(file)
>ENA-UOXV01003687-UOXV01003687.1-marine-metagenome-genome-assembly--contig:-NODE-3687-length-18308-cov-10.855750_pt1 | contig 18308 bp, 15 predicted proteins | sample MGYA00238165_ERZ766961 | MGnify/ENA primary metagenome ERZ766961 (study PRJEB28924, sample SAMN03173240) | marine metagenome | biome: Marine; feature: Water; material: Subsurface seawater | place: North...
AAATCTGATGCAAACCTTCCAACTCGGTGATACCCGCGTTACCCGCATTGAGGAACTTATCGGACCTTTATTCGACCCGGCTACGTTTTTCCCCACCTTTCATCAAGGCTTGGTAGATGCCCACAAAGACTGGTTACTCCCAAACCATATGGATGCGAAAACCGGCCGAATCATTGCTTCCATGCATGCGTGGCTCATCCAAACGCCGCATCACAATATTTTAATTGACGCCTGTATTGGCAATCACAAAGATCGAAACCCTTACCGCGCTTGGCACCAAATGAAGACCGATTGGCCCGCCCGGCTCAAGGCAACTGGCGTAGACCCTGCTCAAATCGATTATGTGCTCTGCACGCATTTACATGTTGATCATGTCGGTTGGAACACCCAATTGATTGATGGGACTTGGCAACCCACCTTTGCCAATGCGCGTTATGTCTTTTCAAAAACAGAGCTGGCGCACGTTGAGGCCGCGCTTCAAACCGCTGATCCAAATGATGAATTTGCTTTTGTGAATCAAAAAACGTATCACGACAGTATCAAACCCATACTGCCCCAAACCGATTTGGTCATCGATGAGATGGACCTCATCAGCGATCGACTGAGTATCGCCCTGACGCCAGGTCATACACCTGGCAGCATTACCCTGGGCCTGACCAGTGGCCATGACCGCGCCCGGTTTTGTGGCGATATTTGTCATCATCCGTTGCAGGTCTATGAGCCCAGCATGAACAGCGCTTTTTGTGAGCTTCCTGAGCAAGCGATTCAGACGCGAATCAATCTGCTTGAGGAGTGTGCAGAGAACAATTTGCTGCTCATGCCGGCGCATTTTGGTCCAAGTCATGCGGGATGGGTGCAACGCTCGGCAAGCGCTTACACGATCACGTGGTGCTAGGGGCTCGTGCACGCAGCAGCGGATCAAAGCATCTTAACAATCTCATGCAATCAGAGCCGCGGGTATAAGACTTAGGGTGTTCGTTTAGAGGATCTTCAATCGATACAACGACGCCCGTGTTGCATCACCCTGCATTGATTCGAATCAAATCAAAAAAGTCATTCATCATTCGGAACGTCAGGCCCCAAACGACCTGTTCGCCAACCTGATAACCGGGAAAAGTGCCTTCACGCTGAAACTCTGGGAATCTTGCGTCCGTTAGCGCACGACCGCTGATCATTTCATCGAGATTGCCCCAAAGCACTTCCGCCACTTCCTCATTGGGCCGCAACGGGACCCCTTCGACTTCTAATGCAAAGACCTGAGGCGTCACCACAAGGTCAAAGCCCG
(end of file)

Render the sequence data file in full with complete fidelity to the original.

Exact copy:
>ENA-UOXV01003687-UOXV01003687.1-marine-metagenome-genome-assembly--contig:-NODE-3687-length-18308-cov-10.855750_pt1 | contig 18308 bp, 15 predicted proteins | sample MGYA00238165_ERZ766961 | MGnify/ENA primary metagenome ERZ766961 (study PRJEB28924, sample SAMN03173240) | marine metagenome | biome: Marine; feature: Water; material: Subsurface seawater | place: North...
AAATCTGATGCAAACCTTCCAACTCGGTGATACCCGCGTTACCCGCATTGAGGAACTTATCGGACCTTTATTCGACCCGGCTACGTTTTTCCCCACCTTTCATCAAGGCTTGGTAGATGCCCACAAAGACTGGTTACTCCCAAACCATATGGATGCGAAAACCGGCCGAATCATTGCTTCCATGCATGCGTGGCTCATCCAAACGCCGCATCACAATATTTTAATTGACGCCTGTATTGGCAATCACAAAGATCGAAACCCTTACCGCGCTTGGCACCAAATGAAGACCGATTGGCCCGCCCGGCTCAAGGCAACTGGCGTAGACCCTGCTCAAATCGATTATGTGCTCTGCACGCATTTACATGTTGATCATGTCGGTTGGAACACCCAATTGATTGATGGGACTTGGCAACCCACCTTTGCCAATGCGCGTTATGTCTTTTCAAAAACAGAGCTGGCGCACGTTGAGGCCGCGCTTCAAACCGCTGATCCAAATGATGAATTTGCTTTTGTGAATCAAAAAACGTATCACGACAGTATCAAACCCATACTGCCCCAAACCGATTTGGTCATCGATGAGATGGACCTCATCAGCGATCGACTGAGTATCGCCCTGACGCCAGGTCATACACCTGGCAGCATTACCCTGGGCCTGACCAGTGGCCATGACCGCGCCCGGTTTTGTGGCGATATTTGTCATCATCCGTTGCAGGTCTATGAGCCCAGCATGAACAGCGCTTTTTGTGAGCTTCCTGAGCAAGCGATTCAGACGCGAATCAATCTGCTTGAGGAGTGTGCAGAGAACAATTTGCTGCTCATGCCGGCGCATTTTGGTCCAAGTCATGCGGGATGGGTGCAACGCTCGGCAAGCGCTTACACGATCACGTGGTGCTAGGGGCTCGTGCACGCAGCAGCGGATCAAAGCATCTTAACAATCTCATGCAATCAGAGCCGCGGGTATAAGACTTAGGGTGTTCGTTTAGAGGATCTTCAATCGATACAACGACGCCCGTGTTGCATCACCCTGCATTGATTCGAATCAAATCAAAAAAGTCATTCATCATTCGGAACGTCAGGCCCCAAACGACCTGTTCGCCAACCTGATAACCGGGAAAAGTGCCTTCACGCTGAAACTCTGGGAATCTTGCGTCCGTTAGCGCACGACCGCTGATCATTTCATCGAGATTGCCCCAAAGCACTTCCGCCACTTCCTCATTGGGCCGCAACGGGACCCCTTCGACTTCTAATGCAAAGACCTGAGGCGTCACCACAAGGTCAAAGCCCG